Carl Chastain of Pacific Coast Salmon Coalition and Lorrie Campbell, Stewardship Manager at North Olympic Land Trust admiring the new log bridge at the Elk Creek Conservation Area in Forks.
Unseasonable amounts of “Forks liquid sunshine” did little to stop the forward momentum at North Olympic Land Trust’s Elk Creek Conservation Area in the Calawah Basin just outside of Forks this winter. In early February, North Olympic Land Trust hired AmeriCorps Intern Brenda Campbell as the new Environmental Education Coordinator to oversee the development of the 255-acre Elk Creek Conservation Area for the purposes of environmental education and passive public recreation.
“I’m exciting to be working on this project, especially considering the history of community involvement and love for this special piece of land,” she said.
Campbell is referring to the transfer of ownership which began in the spring of 2002 when local neighbors interested in preserving the property for conservation, heard of a plan to clear cut the property by then landowners Rayonier Forest Resources and quickly sprung into action. A successful Salmon Recovery Funding Board grant application written by Becky Dickson allowed the Wild Salmon Center to purchase the property in 2004. In 2009, Wild Salmon Center deeded ownership of the Elk Creek property over to North Olympic Land Trust noting that the local non-profit organization would be better able to monitor and steward the land.
North Olympic Land Trust Stewardship Manager Lorrie Campbell expressed her enthusiasm for the project saying “We are so excited to be opening up one of our privately owned properties to the public, where locals can literally step out of their backdoor and hike through one of the most beautiful, ecologically important parts of the Calawah watershed, enjoying all that makes Elk Creek such a special place.”
With the help of local volunteers and non-profit groups, North Olympic Land Trust looks to be on track for an early June public unveiling of the Elk Creek Conservation Area. The Pacific Coast Salmon Coalition has taken an active role in supporting the project, doing everything from site monitoring, working with Tom Mix of the Back Country Horseman on the construction of a 65-foot. pedestrian log bridge spanning Elk Creek, as well as supervising the Clearwater Corrections Center Work Crew as they roughed in 1,800 feet of new trail on the property. Most recently, local contractors have widened the parking area and created a trailhead.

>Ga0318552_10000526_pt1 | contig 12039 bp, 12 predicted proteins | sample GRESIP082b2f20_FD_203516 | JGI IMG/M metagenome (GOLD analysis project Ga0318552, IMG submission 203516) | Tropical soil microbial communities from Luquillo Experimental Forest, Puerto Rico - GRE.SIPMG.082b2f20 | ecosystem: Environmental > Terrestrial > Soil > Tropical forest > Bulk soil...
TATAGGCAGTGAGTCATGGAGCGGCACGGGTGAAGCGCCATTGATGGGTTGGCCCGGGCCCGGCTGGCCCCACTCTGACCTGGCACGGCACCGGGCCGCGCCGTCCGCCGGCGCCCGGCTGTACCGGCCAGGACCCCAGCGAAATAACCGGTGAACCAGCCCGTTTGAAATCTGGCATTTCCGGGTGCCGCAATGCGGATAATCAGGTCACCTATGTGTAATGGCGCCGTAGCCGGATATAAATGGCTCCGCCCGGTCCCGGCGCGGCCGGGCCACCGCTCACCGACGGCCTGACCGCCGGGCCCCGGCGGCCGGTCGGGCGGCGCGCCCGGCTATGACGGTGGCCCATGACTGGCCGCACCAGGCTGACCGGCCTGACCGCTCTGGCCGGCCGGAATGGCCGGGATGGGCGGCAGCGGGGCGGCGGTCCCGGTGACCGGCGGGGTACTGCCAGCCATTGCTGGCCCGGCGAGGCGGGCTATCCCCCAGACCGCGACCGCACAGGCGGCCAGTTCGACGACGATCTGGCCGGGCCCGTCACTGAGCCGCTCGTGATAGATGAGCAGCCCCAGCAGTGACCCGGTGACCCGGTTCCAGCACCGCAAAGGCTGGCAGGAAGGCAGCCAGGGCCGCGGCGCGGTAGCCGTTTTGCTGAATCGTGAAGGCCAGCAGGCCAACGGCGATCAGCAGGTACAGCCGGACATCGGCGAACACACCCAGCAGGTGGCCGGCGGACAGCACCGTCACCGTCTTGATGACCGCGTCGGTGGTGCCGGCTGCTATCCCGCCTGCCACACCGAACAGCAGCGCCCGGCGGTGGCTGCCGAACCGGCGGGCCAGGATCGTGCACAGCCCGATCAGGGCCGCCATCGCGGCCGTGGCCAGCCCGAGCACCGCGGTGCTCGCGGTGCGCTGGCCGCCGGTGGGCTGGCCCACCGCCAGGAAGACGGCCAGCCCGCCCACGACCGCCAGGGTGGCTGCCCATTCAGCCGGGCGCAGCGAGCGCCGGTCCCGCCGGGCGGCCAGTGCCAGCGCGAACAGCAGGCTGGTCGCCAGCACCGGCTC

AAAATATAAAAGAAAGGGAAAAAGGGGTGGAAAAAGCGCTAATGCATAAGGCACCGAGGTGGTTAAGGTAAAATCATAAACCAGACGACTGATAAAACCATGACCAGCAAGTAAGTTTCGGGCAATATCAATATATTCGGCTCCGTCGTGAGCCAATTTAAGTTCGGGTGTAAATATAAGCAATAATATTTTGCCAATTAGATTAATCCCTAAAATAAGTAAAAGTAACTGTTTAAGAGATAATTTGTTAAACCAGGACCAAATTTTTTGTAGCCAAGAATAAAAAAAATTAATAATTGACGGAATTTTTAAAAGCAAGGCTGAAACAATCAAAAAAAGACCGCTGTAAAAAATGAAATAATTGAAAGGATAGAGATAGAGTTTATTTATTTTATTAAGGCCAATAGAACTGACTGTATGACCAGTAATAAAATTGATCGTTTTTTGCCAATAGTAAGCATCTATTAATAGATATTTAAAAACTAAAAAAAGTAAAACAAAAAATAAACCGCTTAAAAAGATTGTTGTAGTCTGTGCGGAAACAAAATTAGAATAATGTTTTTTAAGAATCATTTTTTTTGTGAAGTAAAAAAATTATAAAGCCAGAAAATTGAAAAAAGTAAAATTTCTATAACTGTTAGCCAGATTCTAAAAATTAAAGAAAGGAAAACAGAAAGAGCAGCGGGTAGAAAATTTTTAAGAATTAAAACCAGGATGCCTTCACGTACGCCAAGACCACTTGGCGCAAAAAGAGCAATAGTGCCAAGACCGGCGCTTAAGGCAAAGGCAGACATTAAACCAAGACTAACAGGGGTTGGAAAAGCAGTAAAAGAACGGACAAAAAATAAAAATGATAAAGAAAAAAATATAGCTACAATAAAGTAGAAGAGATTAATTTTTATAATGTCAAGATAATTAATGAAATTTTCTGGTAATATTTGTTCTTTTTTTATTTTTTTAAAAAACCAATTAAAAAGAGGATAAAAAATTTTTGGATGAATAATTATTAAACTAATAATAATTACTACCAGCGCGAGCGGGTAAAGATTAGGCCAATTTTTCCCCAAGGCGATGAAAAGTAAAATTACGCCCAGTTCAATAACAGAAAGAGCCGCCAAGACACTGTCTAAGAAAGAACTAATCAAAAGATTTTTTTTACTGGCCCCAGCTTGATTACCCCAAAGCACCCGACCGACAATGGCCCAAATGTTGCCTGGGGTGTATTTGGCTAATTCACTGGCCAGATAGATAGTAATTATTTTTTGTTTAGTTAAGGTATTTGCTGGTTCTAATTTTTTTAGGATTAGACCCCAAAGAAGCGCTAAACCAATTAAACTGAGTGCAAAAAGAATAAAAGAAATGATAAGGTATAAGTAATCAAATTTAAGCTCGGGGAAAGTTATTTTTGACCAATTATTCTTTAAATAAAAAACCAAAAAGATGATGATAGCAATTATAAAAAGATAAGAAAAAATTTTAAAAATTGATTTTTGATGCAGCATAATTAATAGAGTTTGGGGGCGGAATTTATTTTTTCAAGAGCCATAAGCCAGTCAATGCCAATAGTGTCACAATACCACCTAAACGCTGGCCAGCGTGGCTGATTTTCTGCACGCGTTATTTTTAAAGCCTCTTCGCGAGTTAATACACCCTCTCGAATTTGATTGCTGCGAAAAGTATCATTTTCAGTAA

Brenda states, “We have a long laundry list of projects to accomplish prior to the opening, but we have some very diligent local volunteers working with us to help us meet our deadline and the community support has been overwhelming to say the least.”
When asked what’s next on her to-do list for work at the Elk Creek Conservation Area, Brenda talked about the daunting task of having to block ATV activity on the property.
“We really want to work with the community on this issue, but unfortunately for ATV riders who have historically used the property, our Property Management Plan is focused on activities such as restoration, conservation, environmental education, and passive public recreation activities. We understand the community’s enthusiasm for riding, but hope that they will embrace our vision for Elk Creek as a place for people to go for a beautiful hike and student groups to learn in an outdoor classroom setting.”
North Olympic Land Trust plans to close the area to ATV access in the near future, helping to protect steelhead currently spawning in the creek, viable coho and chinook runs, as well as other sensitive riparian habitat.
Rain or shine, people are encouraged to get out on foot, bicycle, or horseback and see first hand what the hype is all about. Guided tours of the property will be offered to the public beginning in early June with the inaugural hike taking place at the Elk Creek Conservation Area Grand Opening event. Volunteers are still needed to complete ongoing projects before opening day so if you are interested in helping, contact Brenda Campbell at email@example.com for volunteer information. More information is available from the organization’s website, nolt.org or by calling their office at (360) 417-1815.
“If you are interested in volunteering please contact me so I can put you to work doing finish work on the trails, installing interpretive signs, constructing resting benches, or designating picnic areas! No matter your skill level, I’ve got something for you to do at Elk Creek!”